Richard also suggests that solutions like Tumelo “create a potentially dangerous scenario that could give rise to member dissatisfaction”.

Are there not 1.9 million people living in pension poverty in the UK right now? Is public trust in financial services not the lowest of any sector? Are satisfaction levels with pensions even measurable, when engagement and understanding across the board are so low? I’m not interested in naming names, because we’re in this hot water together, but if you care to check out these scores on Trustpilot you will see your members are unlikely to feel satisfied at the moment. Clearly, the industry has already created a “dangerous scenario” that does already give rise to member dissatisfaction. That problem is what we – and many others who we work with and admire – are trying so hard to address.

Richard is worried about member outcomes if we give them “a sense they have a say”. He says “In a worst-case scenario it could lead to opt-outs, a potentially disastrous unintended consequence that we need to do our best to avoid.” 

Of course, there is risk associated with new technology and new ways of communicating with members, though most scheme trustees are well versed in risk-reward profiles. “Past performance is not an indicator of future returns” may hold true for investments, but it doesn’t for technology. We need only to look at the evidence from member behaviour over the past year. It is overwhelmingly positive. Using Tumelo reduces financial anxiety, increases confidence and prompts positive actions like learning and consolidation from pension members who were previously disengaged. Across demographic groups, members are engaging more often; proactively asking questions of colleagues; comparing their pension to other investments they might have. Even when the vote at a company goes a different way to a member’s opinion, they are glad to have been included and to understand the rationale for that decision.

Previously, trustees have struggled with unrepresentative member opinion. A few “ESG fanatics” who bother them frequently. Where member surveys might get 2% uptake, Tumelo is seeing upwards of 20% of workplace pension-scheme members engage; telling us what they think about ESG issues – not in isolation but in the context of their savings. And that information is being used by trustees and fund managers alike – those who are leading on stewardship – to shape stewardship priorities; to help them engage with companies in their funds and to decide what financial products to create for the members they serve. The opinions we collect from members are impacting their futures.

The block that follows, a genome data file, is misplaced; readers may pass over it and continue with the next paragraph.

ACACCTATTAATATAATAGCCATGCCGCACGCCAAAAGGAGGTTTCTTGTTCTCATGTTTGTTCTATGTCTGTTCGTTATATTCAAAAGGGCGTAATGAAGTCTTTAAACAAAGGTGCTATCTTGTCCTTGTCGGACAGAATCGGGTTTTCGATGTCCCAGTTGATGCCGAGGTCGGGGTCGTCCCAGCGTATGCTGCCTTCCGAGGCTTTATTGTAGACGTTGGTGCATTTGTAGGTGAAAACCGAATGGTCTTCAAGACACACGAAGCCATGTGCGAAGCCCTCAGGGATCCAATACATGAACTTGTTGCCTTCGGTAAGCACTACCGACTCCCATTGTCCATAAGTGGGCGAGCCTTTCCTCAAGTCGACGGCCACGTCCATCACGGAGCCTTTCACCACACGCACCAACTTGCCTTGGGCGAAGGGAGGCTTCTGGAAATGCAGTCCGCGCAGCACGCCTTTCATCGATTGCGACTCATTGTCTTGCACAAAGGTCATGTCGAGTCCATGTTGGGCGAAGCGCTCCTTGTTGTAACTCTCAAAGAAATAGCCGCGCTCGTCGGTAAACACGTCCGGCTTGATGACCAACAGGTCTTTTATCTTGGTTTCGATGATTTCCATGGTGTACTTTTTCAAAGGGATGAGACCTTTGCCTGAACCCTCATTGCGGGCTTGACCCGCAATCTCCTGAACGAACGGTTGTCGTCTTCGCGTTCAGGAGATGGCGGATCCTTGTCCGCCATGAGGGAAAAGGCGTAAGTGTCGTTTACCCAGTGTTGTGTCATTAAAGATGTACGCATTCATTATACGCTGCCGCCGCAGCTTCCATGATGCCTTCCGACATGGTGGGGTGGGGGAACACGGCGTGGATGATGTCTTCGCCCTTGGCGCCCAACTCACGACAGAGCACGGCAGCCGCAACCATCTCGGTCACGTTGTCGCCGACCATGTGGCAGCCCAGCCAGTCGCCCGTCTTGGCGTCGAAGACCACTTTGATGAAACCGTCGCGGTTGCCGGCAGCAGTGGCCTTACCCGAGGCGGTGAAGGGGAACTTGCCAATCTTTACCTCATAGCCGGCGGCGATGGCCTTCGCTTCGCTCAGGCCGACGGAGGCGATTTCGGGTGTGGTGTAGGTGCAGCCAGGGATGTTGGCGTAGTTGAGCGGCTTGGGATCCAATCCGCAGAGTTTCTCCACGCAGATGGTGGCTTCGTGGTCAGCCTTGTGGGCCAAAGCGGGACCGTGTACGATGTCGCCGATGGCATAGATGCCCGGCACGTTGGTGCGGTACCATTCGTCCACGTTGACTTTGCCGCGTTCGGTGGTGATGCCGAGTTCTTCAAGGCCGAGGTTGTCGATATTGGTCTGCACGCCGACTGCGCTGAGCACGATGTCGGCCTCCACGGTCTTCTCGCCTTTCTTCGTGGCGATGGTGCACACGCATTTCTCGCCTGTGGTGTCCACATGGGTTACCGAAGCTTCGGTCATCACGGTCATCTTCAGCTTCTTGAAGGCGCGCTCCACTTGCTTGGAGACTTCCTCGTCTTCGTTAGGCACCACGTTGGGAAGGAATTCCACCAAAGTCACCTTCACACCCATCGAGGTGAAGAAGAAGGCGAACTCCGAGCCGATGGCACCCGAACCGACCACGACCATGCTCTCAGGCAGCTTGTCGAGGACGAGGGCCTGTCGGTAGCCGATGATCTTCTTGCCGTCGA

As Richard pointed out, PTL trustees will play a “vitally important role” in stewardship this AGM season. Therefore as a trustee, why wouldn’t you want to know what your members thought about the most important issues the world is facing? At Tumelo we are only helping trustees to gain that insight; to connect with members; and to create long-lasting positive, change in an industry that sorely needs it, to close the monumental savings gap.


About henry tapper

Founder of the Pension PlayPen,, partner of Stella, father of Olly . I am the Pension Plowman
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7 Responses to “Should fans have a voice?”; as with football, so with pensions.

  1. Derek Scott says:

    I’m not sure that fans often have a vote in “top table” football matters, Henry.

    As for member intentions, there is a tendency for small groups (and sometimes even individuals) to carry disproportionate influence. On an IPE webinar yesterday, a representative of BT Pension Scheme (which is larger even than USS) claimed that 62% of members wanted their pensions to be invested in good (as opposed to bad) ESG businesses. When I asked how many members had responded to that particular (electronic) survey, I was told about 8,000, who therefore represent around 4% of the total membership in a scheme with around 200,000 members and 320,000 members and other beneficiaries. So a 62% claim is really based on less than 1-in-40 of the membership’s “votes”.

    Is the tail wagging the dog?

    • henry tapper says:

      That would be the conventional view. In most elections, a significant part of the membership not only do not vote, but do not engage with the election. That is their right. But it is also the right of those interested in issues, to campaign on them. As well as finding information on their investments hard , members of DC pensions are starved of meaningful information on other matters, such as the performance of their funds and the value they are getting for their money. The accepted wisdom is that if people were to know, they might stop saving. I find this position unacceptable.